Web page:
Aging and age-related disorders such as Alzheimer’s disease (AD) are usually accompanied by oxidative stress as one of the main mechanisms contributing to neurodegeneration and cognitive decline. Aging canines develop cognitive dysfunction and neuropathology similar to those seen in humans, and the use of antioxidants results in reductions in oxidative damage and in improvement in cognitive function in this canine model of human aging. In the present study, the effect of a long-term treatment with an antioxidant fortified diet and a program of behavioral enrichment on oxidative damage was studied in aged canines. To identify the neurobiological mechanisms underlying these treatment effects, the parietal cortex from 23 beagle dogs (8.1-12.4 years) were treated for 2.8 years in one of four treatment groups: i.e., control food- control behavioral enrichment (CC); control food - behavioral enrichment (CE); antioxidant food-control behavioral enrichment (CA); and enriched environment - antioxidant fortified food (EA). We analyzed the levels of the oxidative stress biomarkers, i.e., protein carbonyls, 3-nitrotyroine (3NT), and the lipid peroxidation product, 4-hydroxynonenal (HNE), and observed a decrease in their levels on all treatments when compared to control, with the most significant effects found in the combined treatment, EA. Since EA treatment was most effective, we also carried out a comparative proteomics study to identify specific brain proteins that were differentially expressed and used a parallel redox proteomics approach to identify specific brain proteins that were less oxidized following EA. The specific protein carbonyl levels of glutamate dehydrogenase [NAD (P)], glyceraldehyde-3-phosphate dehydrogenase (GAPDH), α-enolase, neurofilament triplet L protein, glutathione S-transferase (GST) and fascin actin bundling protein were significantly reduced in brain of EA-treated dogs compared to control. We also observed significant increases in expression of Cu/Zn superoxide dismutase, fructose-bisphosphate aldolase C, creatine kinase, glutamate dehydrogenase and glyceraldehyde-3-phosphate dehydrogenase. The increased expression of these proteins and in particular Cu/Zn SOD correlated with improved cognitive function. In addition, there was a significant increase in the enzymatic activities of glutathione-S-transferase (GST) and total superoxide dismutase (SOD), and significant increase in the protein levels of heme oxygenase (HO-1) in EA treated dogs compared to control. These findings suggest that the combined treatment reduces the levels of oxidative damage and improves the antioxidant reserve systems in the aging canine brain, and may contribute to improvements in learning and memory. These observations provide insights into a possible neurobiological mechanism underlying the effects of the combined treatment. These results support the combination treatments as a possible therapeutic approach that could be translated to the aging human population who are at risk for age-related neurodegenerative disorders, including Alzheimer’s disease.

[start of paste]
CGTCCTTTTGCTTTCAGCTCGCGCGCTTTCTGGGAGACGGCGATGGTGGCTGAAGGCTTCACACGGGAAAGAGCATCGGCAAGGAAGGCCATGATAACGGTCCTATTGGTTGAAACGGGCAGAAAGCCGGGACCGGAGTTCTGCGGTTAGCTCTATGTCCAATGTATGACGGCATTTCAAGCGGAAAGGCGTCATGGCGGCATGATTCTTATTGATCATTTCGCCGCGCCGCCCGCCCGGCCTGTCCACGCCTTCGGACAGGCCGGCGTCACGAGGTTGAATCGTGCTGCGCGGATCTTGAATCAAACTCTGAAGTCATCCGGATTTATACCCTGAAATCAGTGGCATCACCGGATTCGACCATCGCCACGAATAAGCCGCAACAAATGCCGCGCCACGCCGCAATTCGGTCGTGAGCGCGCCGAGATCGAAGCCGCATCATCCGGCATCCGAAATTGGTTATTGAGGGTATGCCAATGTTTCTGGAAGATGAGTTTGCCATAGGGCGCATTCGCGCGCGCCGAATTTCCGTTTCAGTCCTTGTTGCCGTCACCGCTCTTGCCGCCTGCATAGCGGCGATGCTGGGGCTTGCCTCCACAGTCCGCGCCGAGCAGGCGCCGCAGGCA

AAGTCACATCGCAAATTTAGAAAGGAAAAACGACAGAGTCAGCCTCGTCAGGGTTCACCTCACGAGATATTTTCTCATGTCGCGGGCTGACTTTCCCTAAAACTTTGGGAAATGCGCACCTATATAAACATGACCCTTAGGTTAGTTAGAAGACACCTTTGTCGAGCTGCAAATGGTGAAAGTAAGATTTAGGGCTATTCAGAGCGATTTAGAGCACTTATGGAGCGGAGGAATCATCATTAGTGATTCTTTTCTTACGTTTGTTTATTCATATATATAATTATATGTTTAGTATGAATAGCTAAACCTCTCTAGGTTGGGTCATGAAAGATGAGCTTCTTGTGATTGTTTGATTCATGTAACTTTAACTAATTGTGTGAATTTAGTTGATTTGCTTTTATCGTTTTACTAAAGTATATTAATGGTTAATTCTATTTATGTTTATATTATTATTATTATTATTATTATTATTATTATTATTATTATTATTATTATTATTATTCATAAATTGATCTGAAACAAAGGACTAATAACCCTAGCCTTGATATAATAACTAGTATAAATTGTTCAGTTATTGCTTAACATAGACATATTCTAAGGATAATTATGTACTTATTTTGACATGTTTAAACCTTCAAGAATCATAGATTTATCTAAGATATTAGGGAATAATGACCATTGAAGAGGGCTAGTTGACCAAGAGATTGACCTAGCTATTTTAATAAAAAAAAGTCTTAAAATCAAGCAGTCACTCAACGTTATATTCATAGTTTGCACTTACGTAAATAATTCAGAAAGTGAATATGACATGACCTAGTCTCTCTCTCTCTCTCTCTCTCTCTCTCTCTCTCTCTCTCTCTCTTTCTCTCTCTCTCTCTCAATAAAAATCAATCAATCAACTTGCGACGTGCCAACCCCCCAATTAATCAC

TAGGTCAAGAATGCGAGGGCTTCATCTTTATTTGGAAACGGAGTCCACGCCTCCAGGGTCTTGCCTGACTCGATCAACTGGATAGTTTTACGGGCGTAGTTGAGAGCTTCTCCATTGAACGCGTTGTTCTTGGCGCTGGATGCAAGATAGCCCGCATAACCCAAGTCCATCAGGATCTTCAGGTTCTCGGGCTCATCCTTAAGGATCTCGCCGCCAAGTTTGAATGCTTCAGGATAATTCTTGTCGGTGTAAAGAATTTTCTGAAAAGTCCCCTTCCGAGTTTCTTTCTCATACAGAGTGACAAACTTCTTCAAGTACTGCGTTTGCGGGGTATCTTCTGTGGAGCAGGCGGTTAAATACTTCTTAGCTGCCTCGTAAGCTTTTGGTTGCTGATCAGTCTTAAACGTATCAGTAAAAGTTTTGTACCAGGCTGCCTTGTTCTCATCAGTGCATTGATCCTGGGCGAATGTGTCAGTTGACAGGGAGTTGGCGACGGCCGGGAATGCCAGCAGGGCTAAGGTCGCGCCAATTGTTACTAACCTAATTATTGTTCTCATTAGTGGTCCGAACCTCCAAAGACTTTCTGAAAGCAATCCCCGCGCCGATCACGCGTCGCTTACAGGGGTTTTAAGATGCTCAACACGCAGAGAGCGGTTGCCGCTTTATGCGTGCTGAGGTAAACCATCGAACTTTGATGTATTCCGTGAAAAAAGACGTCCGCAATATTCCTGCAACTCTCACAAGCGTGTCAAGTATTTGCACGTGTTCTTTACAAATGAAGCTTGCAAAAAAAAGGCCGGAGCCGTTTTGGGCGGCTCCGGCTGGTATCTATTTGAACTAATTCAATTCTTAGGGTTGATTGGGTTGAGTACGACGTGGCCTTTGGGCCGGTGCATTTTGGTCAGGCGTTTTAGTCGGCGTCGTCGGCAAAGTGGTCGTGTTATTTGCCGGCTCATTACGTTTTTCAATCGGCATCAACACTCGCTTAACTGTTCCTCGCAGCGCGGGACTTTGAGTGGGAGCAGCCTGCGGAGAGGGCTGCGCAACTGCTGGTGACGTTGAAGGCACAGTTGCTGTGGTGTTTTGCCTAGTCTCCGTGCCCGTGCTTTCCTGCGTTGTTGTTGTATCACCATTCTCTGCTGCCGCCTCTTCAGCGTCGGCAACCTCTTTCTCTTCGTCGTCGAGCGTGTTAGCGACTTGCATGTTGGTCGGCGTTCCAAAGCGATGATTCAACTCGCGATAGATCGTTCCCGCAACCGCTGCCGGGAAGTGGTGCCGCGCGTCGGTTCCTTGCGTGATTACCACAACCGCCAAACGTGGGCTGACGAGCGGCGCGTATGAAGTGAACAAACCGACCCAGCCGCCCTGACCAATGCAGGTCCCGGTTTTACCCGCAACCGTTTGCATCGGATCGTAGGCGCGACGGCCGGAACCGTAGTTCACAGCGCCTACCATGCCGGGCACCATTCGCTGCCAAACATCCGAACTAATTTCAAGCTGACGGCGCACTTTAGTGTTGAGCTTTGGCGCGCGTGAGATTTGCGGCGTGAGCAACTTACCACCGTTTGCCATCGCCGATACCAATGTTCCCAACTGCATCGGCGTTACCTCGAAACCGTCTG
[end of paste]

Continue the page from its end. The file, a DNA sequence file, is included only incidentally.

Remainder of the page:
Oxidative stress; Canine; Cognition; Antioxidants; Aging; Behavioral enrichment; β-Amyloid; Redox proteomics; Memory; Cognition; Proteomics
Dogs with Canine Cognitive Dysfunction (CCD) accumulate amyloid beta (Aβ) in the brain. As the cognitive decline and neuropathology of these old dogs share features with Alzheimer’s disease (AD), the relation between Aβ and cognitive decline in animal models of cognitive decline is of interest to the understanding of AD. However, the sensitivity of the biomarker Pittsburgh Compound B (PiB) to the presence of Aβ in humans and in other mammalian species is in doubt. To test the sensitivity and assess the distribution of Aβ in dog brain, we mapped the brains of dogs with signs of CCD (n = 16) and a control group (n = 4) of healthy dogs with radioactively labeled PiB ([11C]PiB). Structural magnetic resonance imaging brain scans were obtained from each dog. Tracer washout analysis yielded parametric maps of PiB retention in brain. In the CCD group, dogs had significant retention of [11C]PiB in the cerebellum, compared to the cerebral cortex. Retention in the cerebellum is at variance with evidence from brains of humans with AD. To confirm the lack of sensitivity, we stained two dog brains with the immunohistochemical marker 6E10, which is sensitive to the presence of both Aβ and Aβ precursor protein (AβPP). The 6E10 stain revealed intracellular material positive for Aβ or AβPP, or both, in Purkinje cells. The brains of the two groups of dogs did not have significantly different patterns of [11C]PiB binding, suggesting that the material detected with 6E10 is AβPP rather than Aβ. As the comparison with the histological images revealed no correlation between the [11C]PiB and Aβ and AβPP deposits in post-mortem brain, the marked intracellular staining implies intracellular involvement of amyloid processing in the dog brain. We conclude that PET maps of [11C]PiB retention in brain of dogs with CCD fundamentally differ from the images obtained in most humans with AD.